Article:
Arthur Curry and his son Jordan will depart Ballyduff this Saturday August 4th as part of a poignant trip to Rome in memory of his late mother.
A LOCAL father and son will embark on a challenging cycle through Europe this week bound for the Eternal City. Arthur Curry and his teenage son Jordan will depart Ballyduff on Saturday August 4th and set off on a 2,880km trip to Rome. Arthur decided to embark on the cycle in memory of his mother who died in January 2017. “She was our rock and her passing has left a huge hole in our family’s lives,” he explained.“She held us all together through the highs and lows of life and is missed dearly.”
Arthur says he was lucky to spend time with her in University Hospital Waterford (UHW) before she passed away. “We chatted about all sorts and lots of promises were made,” he explained.
During this time, Arthur asked about things that she may have wanted to do during her lifetime but never materialised. “She was well travelled but never got to go to Rome,” he explained.
Although Arthur has been to other parts of Italy, he has never been to Rome either so made a promise that he would embark on a cycling expedition to the city in memory of his mother and as a fundraiser for Waterford Hospice. “She was very religious and a great community person,” said Arthur.“She was involved in so much in Ballyduff and the people of the area really did love her.”
While enjoying a walk on the Greenway one Sunday morning in January of this year, Arthur decided to proceed with his plan.
He hopes that when he visits Rome, and in particular the Vatican City, his mother will be with both him and Jordan in spirit. Remarkably, Arthur is not part of any cycling club and only purchased his current bicycle in May.Prior to that, the bicycle he had in his possession was from his teenage years.
“I thought the idea of the distance and being a novice might get attention and act as a catalyst to see if other fundraisers can be organised,” he said.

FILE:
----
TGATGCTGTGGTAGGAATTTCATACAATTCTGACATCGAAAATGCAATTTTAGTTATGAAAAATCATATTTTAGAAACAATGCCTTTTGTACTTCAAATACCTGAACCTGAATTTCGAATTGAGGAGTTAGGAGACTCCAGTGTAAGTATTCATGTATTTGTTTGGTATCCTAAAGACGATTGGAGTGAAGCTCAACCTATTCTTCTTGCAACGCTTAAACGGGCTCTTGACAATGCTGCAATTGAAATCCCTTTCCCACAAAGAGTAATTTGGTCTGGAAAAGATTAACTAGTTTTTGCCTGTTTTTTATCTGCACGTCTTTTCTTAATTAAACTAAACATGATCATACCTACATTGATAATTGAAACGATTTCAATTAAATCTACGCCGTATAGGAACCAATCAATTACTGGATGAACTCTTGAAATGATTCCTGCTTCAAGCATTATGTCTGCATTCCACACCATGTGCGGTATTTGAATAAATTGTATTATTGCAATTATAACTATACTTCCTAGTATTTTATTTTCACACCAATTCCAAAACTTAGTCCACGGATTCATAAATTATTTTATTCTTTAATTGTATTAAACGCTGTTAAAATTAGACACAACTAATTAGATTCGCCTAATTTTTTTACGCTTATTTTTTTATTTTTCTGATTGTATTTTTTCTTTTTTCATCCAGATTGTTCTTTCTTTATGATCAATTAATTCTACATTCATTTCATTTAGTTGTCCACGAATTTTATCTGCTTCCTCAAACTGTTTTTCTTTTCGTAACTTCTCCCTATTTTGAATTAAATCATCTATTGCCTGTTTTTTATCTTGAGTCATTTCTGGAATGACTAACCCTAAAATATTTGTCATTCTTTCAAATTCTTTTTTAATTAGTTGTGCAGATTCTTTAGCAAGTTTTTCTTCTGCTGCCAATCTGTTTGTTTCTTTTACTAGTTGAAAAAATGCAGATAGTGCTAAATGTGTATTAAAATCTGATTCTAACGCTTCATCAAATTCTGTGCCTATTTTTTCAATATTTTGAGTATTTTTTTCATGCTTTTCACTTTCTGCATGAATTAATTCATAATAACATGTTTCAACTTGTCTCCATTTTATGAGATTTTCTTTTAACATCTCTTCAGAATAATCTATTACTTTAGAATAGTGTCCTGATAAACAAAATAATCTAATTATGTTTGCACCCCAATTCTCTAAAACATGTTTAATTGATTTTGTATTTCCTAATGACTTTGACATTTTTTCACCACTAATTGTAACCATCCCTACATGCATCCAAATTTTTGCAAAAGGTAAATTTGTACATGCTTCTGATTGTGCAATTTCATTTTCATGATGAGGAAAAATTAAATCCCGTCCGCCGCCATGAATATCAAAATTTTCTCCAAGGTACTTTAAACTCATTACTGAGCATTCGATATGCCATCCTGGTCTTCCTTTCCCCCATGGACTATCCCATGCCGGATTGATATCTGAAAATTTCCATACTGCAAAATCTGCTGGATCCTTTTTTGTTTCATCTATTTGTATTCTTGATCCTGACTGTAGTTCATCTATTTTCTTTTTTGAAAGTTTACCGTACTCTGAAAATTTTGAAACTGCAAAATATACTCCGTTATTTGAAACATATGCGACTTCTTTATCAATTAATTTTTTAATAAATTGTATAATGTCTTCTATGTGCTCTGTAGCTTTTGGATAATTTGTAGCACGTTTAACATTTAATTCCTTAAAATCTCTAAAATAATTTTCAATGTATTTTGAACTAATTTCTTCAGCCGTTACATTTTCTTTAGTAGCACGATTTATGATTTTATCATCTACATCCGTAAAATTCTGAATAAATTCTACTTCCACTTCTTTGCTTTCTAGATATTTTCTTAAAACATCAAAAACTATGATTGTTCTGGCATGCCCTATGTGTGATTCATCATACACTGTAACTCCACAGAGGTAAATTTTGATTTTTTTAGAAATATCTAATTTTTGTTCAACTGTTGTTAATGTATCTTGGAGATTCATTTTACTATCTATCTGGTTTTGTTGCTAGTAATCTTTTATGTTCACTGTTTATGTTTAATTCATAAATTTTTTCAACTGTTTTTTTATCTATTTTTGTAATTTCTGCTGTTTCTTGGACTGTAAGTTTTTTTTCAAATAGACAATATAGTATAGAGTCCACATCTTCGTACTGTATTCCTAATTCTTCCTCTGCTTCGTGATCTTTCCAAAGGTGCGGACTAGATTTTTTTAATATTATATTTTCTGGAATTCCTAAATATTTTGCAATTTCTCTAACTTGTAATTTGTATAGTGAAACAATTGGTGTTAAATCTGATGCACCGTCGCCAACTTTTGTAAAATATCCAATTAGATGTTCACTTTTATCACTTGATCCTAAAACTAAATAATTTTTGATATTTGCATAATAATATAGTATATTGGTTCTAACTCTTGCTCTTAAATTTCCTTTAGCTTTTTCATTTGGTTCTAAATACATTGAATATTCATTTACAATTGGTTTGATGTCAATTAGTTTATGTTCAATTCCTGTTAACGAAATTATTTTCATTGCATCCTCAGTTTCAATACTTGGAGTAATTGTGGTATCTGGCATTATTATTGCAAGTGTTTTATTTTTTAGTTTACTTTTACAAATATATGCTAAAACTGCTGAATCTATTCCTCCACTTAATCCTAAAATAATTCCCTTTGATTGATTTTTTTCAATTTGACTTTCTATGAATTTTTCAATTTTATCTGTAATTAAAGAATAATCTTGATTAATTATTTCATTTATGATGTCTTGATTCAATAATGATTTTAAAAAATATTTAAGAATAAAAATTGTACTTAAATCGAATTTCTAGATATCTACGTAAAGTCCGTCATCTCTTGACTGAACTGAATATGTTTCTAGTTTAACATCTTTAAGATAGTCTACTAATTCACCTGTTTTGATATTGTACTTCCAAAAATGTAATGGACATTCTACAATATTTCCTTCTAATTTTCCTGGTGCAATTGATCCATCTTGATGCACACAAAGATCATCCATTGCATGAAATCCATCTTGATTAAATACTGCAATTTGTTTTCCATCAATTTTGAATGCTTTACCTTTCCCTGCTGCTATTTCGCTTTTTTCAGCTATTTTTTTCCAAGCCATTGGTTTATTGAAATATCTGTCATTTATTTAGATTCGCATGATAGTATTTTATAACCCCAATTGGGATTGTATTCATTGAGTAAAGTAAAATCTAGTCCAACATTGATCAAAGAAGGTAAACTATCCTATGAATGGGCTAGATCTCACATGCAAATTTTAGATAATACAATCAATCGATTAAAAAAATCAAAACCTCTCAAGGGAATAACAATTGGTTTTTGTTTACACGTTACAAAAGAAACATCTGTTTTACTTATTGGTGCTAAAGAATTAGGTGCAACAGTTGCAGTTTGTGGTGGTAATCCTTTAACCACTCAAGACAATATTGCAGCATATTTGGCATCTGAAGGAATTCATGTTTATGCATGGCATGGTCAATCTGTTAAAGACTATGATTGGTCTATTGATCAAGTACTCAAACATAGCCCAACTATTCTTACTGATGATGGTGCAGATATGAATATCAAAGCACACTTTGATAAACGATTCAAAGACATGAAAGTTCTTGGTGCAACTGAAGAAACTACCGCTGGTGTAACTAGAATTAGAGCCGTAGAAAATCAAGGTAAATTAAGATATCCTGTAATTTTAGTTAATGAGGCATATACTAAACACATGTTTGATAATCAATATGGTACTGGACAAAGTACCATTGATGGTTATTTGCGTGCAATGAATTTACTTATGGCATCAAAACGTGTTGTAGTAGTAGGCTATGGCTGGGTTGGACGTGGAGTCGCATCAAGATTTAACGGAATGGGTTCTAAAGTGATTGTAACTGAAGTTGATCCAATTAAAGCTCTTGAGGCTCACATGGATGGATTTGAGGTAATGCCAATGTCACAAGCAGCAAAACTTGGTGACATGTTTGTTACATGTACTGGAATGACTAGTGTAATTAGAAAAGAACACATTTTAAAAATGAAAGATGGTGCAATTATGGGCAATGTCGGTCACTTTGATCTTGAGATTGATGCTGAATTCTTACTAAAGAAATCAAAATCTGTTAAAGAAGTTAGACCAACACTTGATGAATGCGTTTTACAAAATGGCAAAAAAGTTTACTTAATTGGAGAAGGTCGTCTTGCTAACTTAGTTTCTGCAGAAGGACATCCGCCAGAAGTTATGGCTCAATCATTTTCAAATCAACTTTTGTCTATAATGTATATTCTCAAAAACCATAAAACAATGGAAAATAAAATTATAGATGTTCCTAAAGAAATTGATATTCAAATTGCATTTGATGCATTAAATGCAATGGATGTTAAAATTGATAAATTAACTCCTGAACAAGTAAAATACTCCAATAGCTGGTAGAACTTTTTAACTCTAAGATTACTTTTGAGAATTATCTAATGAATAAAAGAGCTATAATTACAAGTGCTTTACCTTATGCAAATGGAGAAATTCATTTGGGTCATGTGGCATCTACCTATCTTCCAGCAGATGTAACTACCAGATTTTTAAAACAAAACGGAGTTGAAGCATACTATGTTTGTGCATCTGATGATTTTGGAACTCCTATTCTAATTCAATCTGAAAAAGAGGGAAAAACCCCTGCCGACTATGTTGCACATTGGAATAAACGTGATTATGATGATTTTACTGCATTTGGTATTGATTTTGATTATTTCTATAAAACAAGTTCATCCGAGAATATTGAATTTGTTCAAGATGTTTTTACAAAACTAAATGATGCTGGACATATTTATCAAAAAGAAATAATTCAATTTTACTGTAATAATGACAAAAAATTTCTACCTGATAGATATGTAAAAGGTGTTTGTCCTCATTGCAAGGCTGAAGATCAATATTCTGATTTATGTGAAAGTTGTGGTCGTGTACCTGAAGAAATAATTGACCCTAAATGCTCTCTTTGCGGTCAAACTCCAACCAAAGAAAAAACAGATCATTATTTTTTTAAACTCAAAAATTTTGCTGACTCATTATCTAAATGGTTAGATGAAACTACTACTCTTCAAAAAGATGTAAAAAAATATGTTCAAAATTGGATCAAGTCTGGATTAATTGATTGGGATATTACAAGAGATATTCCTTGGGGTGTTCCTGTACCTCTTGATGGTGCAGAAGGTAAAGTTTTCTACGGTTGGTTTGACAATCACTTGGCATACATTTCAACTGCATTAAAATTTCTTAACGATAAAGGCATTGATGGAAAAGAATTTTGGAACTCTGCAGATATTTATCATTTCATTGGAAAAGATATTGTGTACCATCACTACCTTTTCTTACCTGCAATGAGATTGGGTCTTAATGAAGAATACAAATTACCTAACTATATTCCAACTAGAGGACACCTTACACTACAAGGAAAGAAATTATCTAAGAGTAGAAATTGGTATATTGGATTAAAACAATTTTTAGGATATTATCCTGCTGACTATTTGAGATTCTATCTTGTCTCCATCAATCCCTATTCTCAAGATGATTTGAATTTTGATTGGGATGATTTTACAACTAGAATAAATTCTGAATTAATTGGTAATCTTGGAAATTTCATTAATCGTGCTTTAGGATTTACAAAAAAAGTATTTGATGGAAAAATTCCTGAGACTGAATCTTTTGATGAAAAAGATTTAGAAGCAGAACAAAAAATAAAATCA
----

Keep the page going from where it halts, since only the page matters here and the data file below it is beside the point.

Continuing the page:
“No matter how busy you are, you need to take time out and give a little back. We are all so caught up in life’s hustle and bustle and think our loved ones will always be around. The least we can do is attempt to complete this journey in memory of this final joint promise and, as novice cyclists, attempt to raise as much as possible for the new palliative care unit being constructed at present on the grounds of UHW.”
Arthur met with representatives of Waterford Hospice at beginning of May and shared the plan for his cycle. Since then, plans have quickly progressed and he says he has been blown away by the level of support which has been shown.“We are so grateful to the wonderful people of Waterford and the South-East who have supported us and donated to date,” said Arthur.“We have been blown away by the support and donations and it makes me very proud to be part of this community and county.” The duo will be embarking on the cycle without any support vehicles and will stay in a tent as they make their way across Europe.They will depart from Ballyduff at 11am this Saturday August 4th and have set a 30 day target in which to reach Rome.
Prior to departing, Arthur says there will be a blessing at his mother’s graveside in Ballyduff which will include a couple of mementoes of sentimental value which will then also be brought to Rome.
After the blessing, Arthur and Jordan will travel to Rosslare and will then catch a ferry to Wales on Sunday morning.
They will then travel to Dover over six to seven days.
From Dover, they will catch a ferry to Dunkirk and will travel along the French/Belgian border, into Luxembourg, through a small section of Switzerland, into Germany, Austria, onto Italy and down to Rome. After completing the trip, they hope to see and do as much as possible in both Rome and the Vatican City and are hoping to fly back to Ireland by September 5th/6th.
“If we have enough energy, we’re hoping we can cycle from Dublin back to Waterford,” said Arthur.
Arthur modestly says that what they are doing represents a “small drop in the ocean”. “We know we won’t raise loads but every little bit will help and it will allow us in a very small way to remind the staff at every level in the hospital of how grateful the people of Waterford are for the amazing work that they do day in, day out. They are the heartbeat of the hospital,” he said.
“The dignity and compassion Mum received from both the palliative team and the UHW staff was exceptional. It’s a terribly difficult job to do. The completion of this new building will assist these people and allow them to continue providing this level of care and support to patients and their families.”